scanf("%d",&size);

int temp=0;

arr=(int*)calloc(size,sizeof(int));

`//Allocates as many as size number of blocks and returns the base adress .`

if(arr==NULL)

`{`

`//If space is insufficient, allocation fails and returns a NULL pointer.`

printf("SPACE COULD NOT BE ALLOCATED\n");

return 1;//abnormal termination is specified

`}`

while(temp<size)

`{`

scanf("arr[%d] = %d",temp,&arr[temp]);

printf("\n");

`temp++;`

`}`

printf("\n");

temp=0;

`//Printing the array before storing of the array.`

printf("Before Sorting\n");

while(temp<size)

`{`

printf("%d\t",arr[temp]);

`temp++;`

`}`

printf("\n");

printf("select index from where the sorting needs to be Started \n");

scanf("%d",&start);

SelectionSort(arr,size,start);

printf("After Sorting\n");

temp=0;

while(temp<size)

`{`

printf("arr[%d]=%d\n",temp,arr[temp]);

`temp++;`

`}`

free(arr);// The C library function void free(void *ptr) deallocates the memory

return 0;

`}`

void SelectionSort(int *arr,int size,int start)

`{`

for(int i=start;i<size-1;i++)

`{`

int min=i; //Temporarily assigning minimum number's value index with i

`//Loop to find smallest number from i+1-->end of the array.`

for(int j=i+1;j<size;j++)

`{`

if(arr[min]>arr[j])

`{`

min=j;

`}`

`}`

`//if i th element is smallest element, then no swapping will be done.`

if(min!=i)

`{`

`//Swap arr[min] with arr[i].`

int smallest=arr[min];

arr[min]=arr[i];

arr[i]=smallest;

`}`

`}`

`}`

This is the same as the iterative approach just we have shifted the loops outside of the main function scope.

1. Take a number as input and store in the **size** variable.

2. Use **calloc** function to dynamically allocate memory. If the memory is not allocated, either abort the program or take the array elements as input.

3. Take a user input to determine which index to sort elements from (0-based indexing is utilised); if you wish to sort the entire array, simply enter 0.

4. Call the **SelectionSort** function with passing them **arr**, the address holding pointer variable, start the index from sorting needs to be started and size, the size of the array.

5. If start = 0, sorting starts at index 0. If start = 2, sorting starts at index 2.

6. Starts an outer loop and iterates over **i** from **0** to **size – 2**.

7. Initialise **min** variable stores the index of the smallest element in the unsorted part.

8. Temporarily set the **min** variable to **arr[i]**. i.e. **min=arr[i]**

9. Start the inner loop and iterate **j** from **i+1** to **n**.

10. If **arr[j] < arr[min]**, then assign **min = j**

11. If **min!=i**, means the smallest element is not at I^{th} position then swap **arr[i]** with **arr[min]**.

12. Otherwise, no swapping is performed. Outer loop ends.

13. Print the sorted array.

**Time Complexity: O(N ^{2})**

The above program to sort the array using selection sort has a time complexity of O(N

^{2}), because first the outer loop iterated from 0 to the second last of the array and the inner loop also iterates the whole array. There is also array printing and scanning, both of which take linear time.

**Space Complexity: O(1)**

In this program, we are not initializing an array or other data types that take a lot of storage. We are just initializing the auxiliary variables temporarily for swapping. Therefore, our space complexity is constant, i.e., O(1).

**Testcase 1:** In this case, the array size is 6 and the input array is {34, 56, 89, 21, 54, -7} and the index at which sorting should begin is “3”.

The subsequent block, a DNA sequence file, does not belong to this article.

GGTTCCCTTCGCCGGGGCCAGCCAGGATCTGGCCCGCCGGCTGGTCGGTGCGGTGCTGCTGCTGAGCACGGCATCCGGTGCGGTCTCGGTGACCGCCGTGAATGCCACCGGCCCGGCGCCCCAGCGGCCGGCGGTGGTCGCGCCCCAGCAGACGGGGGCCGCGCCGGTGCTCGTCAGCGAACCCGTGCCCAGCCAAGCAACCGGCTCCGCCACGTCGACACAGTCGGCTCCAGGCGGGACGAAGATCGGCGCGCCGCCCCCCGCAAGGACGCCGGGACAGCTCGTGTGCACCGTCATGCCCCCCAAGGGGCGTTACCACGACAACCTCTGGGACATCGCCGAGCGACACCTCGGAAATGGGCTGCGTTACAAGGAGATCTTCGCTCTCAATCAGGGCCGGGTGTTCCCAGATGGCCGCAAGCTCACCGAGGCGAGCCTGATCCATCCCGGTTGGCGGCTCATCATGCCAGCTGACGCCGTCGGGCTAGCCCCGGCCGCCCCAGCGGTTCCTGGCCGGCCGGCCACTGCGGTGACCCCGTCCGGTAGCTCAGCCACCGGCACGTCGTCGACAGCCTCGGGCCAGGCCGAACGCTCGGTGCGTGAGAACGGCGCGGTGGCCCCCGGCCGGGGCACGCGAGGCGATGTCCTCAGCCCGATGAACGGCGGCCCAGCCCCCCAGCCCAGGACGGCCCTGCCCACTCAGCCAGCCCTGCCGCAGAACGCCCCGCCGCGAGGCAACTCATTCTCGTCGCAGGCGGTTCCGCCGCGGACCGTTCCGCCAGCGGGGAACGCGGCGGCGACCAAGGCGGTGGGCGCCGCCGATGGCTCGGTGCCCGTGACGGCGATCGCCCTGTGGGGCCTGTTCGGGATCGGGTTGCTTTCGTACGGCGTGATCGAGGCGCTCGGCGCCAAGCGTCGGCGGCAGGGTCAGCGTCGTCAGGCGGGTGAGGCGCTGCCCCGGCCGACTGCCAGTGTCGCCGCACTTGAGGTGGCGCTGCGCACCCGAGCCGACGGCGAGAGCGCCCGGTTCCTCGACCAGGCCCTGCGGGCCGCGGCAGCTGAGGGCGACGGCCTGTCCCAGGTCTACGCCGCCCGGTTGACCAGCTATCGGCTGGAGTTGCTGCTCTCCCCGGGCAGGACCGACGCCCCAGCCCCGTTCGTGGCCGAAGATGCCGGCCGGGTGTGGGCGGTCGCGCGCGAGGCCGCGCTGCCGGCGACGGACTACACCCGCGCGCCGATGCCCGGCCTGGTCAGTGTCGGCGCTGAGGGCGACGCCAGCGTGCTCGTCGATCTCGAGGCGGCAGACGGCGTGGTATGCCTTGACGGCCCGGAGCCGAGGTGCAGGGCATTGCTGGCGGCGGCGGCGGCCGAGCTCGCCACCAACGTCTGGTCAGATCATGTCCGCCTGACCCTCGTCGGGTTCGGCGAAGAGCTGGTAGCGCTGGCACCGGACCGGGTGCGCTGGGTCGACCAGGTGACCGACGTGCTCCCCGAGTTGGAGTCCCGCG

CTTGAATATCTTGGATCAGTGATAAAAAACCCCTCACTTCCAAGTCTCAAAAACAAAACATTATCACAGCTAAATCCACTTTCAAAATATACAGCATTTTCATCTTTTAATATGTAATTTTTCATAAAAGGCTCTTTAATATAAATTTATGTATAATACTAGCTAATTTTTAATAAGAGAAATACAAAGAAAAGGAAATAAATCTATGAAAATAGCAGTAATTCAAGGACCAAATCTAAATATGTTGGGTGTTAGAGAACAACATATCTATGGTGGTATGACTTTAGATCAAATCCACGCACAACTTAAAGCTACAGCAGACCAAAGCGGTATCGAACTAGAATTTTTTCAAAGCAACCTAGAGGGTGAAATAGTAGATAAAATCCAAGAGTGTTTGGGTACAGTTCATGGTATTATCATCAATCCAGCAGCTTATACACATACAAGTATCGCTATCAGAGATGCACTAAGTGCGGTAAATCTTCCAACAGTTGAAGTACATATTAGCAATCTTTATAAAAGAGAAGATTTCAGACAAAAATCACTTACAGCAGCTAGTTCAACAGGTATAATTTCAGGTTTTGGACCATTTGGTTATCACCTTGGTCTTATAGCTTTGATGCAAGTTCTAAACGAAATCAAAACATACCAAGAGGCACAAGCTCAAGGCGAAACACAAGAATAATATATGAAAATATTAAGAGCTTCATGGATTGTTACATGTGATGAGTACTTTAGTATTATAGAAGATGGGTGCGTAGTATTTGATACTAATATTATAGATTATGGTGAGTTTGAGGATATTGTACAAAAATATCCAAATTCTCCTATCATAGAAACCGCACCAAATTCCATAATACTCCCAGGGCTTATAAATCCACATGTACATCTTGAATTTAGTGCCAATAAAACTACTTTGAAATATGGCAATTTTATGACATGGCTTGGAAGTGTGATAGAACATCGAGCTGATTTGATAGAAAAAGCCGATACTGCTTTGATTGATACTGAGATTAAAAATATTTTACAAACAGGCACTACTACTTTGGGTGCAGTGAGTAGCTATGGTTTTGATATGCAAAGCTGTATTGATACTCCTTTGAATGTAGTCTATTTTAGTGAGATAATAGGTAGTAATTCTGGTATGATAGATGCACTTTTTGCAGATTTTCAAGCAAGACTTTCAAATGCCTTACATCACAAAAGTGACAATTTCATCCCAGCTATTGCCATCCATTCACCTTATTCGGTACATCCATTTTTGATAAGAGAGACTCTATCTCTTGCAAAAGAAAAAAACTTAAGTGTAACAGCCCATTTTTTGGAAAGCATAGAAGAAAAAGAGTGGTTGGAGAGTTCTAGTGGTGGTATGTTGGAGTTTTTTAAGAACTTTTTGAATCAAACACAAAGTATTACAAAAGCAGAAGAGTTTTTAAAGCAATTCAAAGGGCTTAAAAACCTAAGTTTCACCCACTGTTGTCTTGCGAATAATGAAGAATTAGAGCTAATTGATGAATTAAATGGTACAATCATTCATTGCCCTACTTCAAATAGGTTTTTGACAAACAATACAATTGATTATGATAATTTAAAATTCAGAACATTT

Enter the Size of the Array: 6 arr[0]= 34 arr[1]= 56 arr[2]= 89 arr[3]= 21 arr[4]= 54 arr[5]= -7 select index from where the sorting needs to be Started 3 Before Sorting arr[0]= 34 arr[1]= 56 arr[2]= 89 arr[3]= -7 arr[4]= 21 arr[5]= 54 After Sorting arr[0]= 34 arr[1]= 56 arr[2]= 89 arr[3]= -7 arr[4]= 21 arr[5]= 54

**Testcase 2:** To sort the entire array, simply supply 0 to the start variable. The array size is 6, and the input array has the values {34, 56, 89, 21, 54, -7}.

Enter the Size of the Array: 6 arr[0]= 34 arr[1]= 56 arr[2]= 89 arr[3]= 21 arr[4]= 54 arr[5]= -7 select index from where the sorting needs to be Started 0 Before Sorting arr[0]= -7 arr[1]= 21 arr[2]= 34 arr[3]= 54 arr[4]= 56 arr[5]= 89 After Sorting arr[0]= -7 arr[1]= 21 arr[2]= 34 arr[3]= 54 arr[4]= 56 arr[5]= 89

**Time Complexity:**Selection Sort has a time complexity of O(N^2), which makes it inefficient for sorting large arrays. However, it performs reasonably well when the number of elements is small, typically when n < 20.**Swaps:**Selection Sort makes a maximum of n-1 swaps for a list of size n, which is fewer swaps compared to other sorting algorithms like Bubble Sort.

**Simplicity:**It’s easy to understand and implement, making it a good choice for beginners learning about sorting algorithms.**Minimal Memory Usage:**Selection Sort doesn’t require additional memory, making it memory-efficient, especially for small datasets.**No Complex Data Structures:**It’s a straightforward algorithm that doesn’t rely on complex data structures.**Stable Sorting:**Selection Sort preserves the relative order of equal elements.**Suitable for Partially Sorted Data:**It performs reasonably well when data is partially sorted or nearly sorted, thanks to its limited number of swaps.

**Inefficiency for Large Arrays:**Its time complexity makes it slow for sorting large lists or arrays, as the number of comparisons grows significantly.**Lack of Adaptivity:**Selection Sort doesn’t take advantage of pre-sorted or partially sorted data, leading to the same number of comparisons even when some elements are already in place.- In practical scenarios, other sorting algorithms like quicksort or mergesort are generally preferred for efficient sorting, especially when dealing with substantial datasets.

To practice programs on every topic in C, please visit “Programming Examples in C”, “Data Structures in C” and “Algorithms in C”.

**Related Links:**

- Selection Sort Programs in C++
- Selection Sort Programs in Java
- Selection Sort in C#
- Selection Sort in Python

**Related Posts:**

- Practice BCA MCQs
- Check Computer Science Books
- Check C Books
- Apply for C Internship
- Practice Computer Science MCQs